MILWAUKEE — With violent crimes skyrocketing in Milwaukee, a community advocate says his intervention and collaborating with Milwaukee Police prevented another statistic.
“I already know what’s finna happen,” Tory Lowe said. “I already know, someone finna die. I already know it.”
Lowe is a victim advocate who works with families of homicide victims, sexual assault victims and others. He was called by a connection in September near 29th and Wisconsin after police were called because of two neighbors fighting.
“I get a call and someone says, I’m having an issue,” Lowe said. “A woman pulled my son’s hair and threw hot cooking oil grease on me and the police are here and not doing nothing.”
The woman went on to tell Lowe, police were giving municipal citations to both women but not addressing it further. The woman called Lowe because she feared things would escalate and either her son, her or the woman who threw grease on her would get seriously hurt.
“You never know where a situation could lead,” The woman, who wished to remain unidentified said. “I was very grateful because, before Tory showed up, the police weren’t listening to us. They didn’t really care. They approached the situation and went back in their car. It was a normal day for them.”
Lowe is extremely well trusted in the community because of his history of helping victims. He was able to communicate the woman’s concerns to police so they could take further action to try and prevent something worse from happening.
“I said, can you at least knock on the door and tell the woman that, if you have to come back, you’re going to take her to jail?” Lowe said. “I said, give me that. If you can give me that, I can dissolve this. I needed them to go to the door to tell her something to create a wall between two neighbors living right across from each other.”
The officers obliged, but when they went to address the woman, she became irate, yelling obscenities and injured an officer when she slammed her door on his finger. She was subsequently arrested.
“If they did not go back that one time and listened to me for that one time and knock on that door and said that, somebody would have died that day,” Lowe said.
“Taking that step and actually listening, and if what you’re saying makes sense, then yes, we could have possibly avoided a more serious situation that my officers were investigating in the first place,” Capt. Steven Johnson with the Milwaukee Police Department said. “I think working together and collaborating with them, it resolved itself.”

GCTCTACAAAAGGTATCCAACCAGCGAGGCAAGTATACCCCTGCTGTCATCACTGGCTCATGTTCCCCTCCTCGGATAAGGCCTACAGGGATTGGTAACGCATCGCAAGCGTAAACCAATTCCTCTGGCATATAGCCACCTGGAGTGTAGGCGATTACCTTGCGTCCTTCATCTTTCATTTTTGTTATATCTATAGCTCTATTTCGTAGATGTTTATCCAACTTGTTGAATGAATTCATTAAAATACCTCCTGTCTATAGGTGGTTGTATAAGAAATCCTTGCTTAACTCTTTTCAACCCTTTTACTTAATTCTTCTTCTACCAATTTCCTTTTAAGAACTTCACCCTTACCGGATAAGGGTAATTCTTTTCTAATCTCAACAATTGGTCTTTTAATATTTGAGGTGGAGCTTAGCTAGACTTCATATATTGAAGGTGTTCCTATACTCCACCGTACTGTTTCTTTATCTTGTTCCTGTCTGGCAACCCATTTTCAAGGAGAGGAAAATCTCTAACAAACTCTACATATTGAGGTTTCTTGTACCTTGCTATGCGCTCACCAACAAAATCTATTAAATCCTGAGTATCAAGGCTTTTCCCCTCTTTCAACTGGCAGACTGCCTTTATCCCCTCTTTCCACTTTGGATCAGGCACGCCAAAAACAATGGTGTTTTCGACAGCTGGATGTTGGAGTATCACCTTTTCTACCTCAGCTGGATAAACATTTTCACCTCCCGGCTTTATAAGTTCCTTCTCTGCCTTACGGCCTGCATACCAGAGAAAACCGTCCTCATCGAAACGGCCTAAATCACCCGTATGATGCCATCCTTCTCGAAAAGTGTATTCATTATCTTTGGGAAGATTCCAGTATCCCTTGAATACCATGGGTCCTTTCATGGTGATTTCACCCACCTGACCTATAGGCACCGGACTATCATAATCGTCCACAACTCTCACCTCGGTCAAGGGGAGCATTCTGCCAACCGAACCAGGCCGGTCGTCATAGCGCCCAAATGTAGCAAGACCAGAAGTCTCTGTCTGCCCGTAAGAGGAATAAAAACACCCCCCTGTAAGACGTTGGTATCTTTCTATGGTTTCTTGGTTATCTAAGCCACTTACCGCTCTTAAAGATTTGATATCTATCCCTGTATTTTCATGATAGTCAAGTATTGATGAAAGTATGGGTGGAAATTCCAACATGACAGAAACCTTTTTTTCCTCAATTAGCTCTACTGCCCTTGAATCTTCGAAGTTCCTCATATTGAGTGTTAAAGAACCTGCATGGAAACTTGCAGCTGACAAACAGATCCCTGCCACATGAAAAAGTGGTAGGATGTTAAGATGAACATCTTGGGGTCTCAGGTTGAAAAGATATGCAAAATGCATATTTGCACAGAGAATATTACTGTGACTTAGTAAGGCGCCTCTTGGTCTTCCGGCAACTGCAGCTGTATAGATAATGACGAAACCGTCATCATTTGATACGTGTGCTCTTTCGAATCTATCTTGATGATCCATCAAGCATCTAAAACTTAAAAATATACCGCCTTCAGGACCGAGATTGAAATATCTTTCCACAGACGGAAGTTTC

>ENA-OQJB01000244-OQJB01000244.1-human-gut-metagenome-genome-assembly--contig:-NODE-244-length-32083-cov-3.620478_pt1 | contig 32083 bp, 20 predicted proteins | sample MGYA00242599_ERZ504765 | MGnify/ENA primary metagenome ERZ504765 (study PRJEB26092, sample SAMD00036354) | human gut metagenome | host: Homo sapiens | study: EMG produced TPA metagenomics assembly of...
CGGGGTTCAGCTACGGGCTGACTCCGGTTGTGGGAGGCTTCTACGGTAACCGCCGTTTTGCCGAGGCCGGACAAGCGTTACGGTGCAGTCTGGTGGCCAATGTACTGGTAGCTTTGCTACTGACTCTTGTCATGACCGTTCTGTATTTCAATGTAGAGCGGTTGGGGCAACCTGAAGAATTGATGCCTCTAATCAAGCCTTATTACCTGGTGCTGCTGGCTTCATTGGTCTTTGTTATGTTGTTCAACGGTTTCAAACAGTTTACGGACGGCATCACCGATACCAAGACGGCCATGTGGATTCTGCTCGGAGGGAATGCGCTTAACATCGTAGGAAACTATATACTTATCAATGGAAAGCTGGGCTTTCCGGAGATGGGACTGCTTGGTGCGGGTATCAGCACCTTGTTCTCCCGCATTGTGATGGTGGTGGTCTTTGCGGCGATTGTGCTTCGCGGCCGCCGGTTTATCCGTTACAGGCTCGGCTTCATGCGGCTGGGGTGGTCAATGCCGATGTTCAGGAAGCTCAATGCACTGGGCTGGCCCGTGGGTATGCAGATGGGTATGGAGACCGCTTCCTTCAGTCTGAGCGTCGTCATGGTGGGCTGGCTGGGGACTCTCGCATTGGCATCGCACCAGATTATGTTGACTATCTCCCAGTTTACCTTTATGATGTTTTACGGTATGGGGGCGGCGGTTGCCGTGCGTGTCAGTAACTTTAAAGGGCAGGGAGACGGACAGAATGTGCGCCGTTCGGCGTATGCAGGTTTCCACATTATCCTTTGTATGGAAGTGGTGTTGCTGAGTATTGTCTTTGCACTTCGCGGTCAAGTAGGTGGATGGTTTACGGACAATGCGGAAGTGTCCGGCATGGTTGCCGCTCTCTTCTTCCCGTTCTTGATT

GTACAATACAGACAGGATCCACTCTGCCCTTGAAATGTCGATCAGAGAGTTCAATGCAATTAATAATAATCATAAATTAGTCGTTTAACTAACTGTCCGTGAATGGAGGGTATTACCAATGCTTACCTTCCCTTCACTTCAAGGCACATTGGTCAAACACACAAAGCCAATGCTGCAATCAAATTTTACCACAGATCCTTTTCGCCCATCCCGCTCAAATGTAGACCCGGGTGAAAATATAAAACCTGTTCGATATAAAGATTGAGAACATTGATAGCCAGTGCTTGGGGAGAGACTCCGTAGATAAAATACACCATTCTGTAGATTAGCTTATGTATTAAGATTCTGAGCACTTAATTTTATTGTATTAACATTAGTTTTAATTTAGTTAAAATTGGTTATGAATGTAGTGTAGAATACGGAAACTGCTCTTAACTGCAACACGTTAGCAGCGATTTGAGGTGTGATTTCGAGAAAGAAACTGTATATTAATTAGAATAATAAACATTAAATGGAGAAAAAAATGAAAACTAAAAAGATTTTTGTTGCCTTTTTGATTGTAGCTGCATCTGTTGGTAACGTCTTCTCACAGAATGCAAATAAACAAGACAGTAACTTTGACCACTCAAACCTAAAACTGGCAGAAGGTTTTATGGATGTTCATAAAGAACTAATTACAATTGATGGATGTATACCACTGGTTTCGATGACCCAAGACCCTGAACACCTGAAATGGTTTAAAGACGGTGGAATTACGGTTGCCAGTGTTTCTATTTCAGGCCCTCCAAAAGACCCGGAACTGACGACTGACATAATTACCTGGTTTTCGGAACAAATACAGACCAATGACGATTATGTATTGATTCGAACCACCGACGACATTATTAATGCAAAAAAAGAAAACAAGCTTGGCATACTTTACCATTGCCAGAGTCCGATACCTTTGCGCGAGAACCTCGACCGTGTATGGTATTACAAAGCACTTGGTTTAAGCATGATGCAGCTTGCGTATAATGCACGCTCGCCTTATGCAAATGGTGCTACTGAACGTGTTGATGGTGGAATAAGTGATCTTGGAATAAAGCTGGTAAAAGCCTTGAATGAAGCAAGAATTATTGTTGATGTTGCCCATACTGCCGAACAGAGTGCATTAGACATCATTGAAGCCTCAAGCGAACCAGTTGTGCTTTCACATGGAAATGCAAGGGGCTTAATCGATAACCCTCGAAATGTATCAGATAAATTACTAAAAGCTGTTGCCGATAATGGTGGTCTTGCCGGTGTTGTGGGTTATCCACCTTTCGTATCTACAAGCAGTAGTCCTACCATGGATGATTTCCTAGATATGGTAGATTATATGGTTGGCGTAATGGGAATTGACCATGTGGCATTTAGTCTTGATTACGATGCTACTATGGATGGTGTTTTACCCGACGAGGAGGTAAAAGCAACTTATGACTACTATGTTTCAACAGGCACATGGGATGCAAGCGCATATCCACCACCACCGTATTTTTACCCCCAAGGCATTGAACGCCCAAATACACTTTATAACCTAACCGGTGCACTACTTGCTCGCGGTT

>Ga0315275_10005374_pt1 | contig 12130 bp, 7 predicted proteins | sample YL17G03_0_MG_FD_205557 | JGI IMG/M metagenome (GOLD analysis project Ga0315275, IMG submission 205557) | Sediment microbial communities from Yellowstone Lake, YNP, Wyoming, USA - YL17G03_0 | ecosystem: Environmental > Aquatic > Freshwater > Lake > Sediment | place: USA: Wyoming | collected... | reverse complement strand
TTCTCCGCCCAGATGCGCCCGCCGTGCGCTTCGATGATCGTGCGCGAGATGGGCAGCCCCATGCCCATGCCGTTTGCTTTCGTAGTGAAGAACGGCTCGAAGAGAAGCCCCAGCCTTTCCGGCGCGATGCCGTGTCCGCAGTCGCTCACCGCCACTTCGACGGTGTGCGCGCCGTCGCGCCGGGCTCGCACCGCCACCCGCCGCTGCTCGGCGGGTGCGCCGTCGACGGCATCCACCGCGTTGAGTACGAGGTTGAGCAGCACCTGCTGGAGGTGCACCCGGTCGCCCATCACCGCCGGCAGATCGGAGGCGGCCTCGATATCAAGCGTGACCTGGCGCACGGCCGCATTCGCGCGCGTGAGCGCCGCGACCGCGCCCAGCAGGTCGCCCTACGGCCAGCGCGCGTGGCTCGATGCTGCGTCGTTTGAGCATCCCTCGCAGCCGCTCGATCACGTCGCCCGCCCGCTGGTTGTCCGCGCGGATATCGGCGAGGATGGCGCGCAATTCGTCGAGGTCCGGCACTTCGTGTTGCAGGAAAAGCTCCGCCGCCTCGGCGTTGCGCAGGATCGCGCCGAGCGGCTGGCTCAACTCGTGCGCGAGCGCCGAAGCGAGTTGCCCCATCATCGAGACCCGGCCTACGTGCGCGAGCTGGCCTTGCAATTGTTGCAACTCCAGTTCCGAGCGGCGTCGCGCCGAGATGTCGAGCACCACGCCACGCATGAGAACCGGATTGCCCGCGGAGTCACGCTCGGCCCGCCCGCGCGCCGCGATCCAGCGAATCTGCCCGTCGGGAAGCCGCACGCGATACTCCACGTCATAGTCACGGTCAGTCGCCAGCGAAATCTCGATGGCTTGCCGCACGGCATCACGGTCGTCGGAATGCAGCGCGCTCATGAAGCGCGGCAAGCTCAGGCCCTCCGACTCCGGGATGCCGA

Johnson says this kind of collaboration is something they want to model. Having the community trust police enough to share information will go a long way in lowering crime rates.
“We can't solve the crime problems by ourselves,” Johnson said. “We need help, the citizens need help. Working together, you’re not going to a commander who will say less working together. No. The more we can work together with our community, showing we not only care and the empathy side of this job, that’s something that has to be shown as well.”
“It’s nice to have people willing to step up,” Assistant Chief Jeffrey Norman said. “Showcasing what collaboration looks like.”
Norman says this could serve as a teaching moment for the department, to show how collaboration can prevent further issues. Norman says, building trust within the community is one of the most important goals in having successful collaboration.
“We’re trying to work towards the same solutions,” Norman said. “We’re very much open to feedback or information that’s going to help with having a positive direction and resolving.”
Lowe says this is a step forward. However, in order to create real change, more needs to be done to build back the trust.
“I will do them a favor by giving them the trust that I have and to say this is the right thing to do,” Lowe said. “I can’t do that unless we reimagine policing. They need to really include the community or have people qualified to deal with people inside the department. Policing in America needs to be reimagined and needs more community involvement. Especially, in Black communities.”
Milwaukee Police acknowledge, people may not always feel comfortable coming to them with information but, they are working on that by establishing more trust in the community. Thursday, for the second time in a month, Acting Chief Michael Brunson and the League of Martin, the Black Police Union in Milwaukee, met with local activists to discuss more on how they can improve relationships.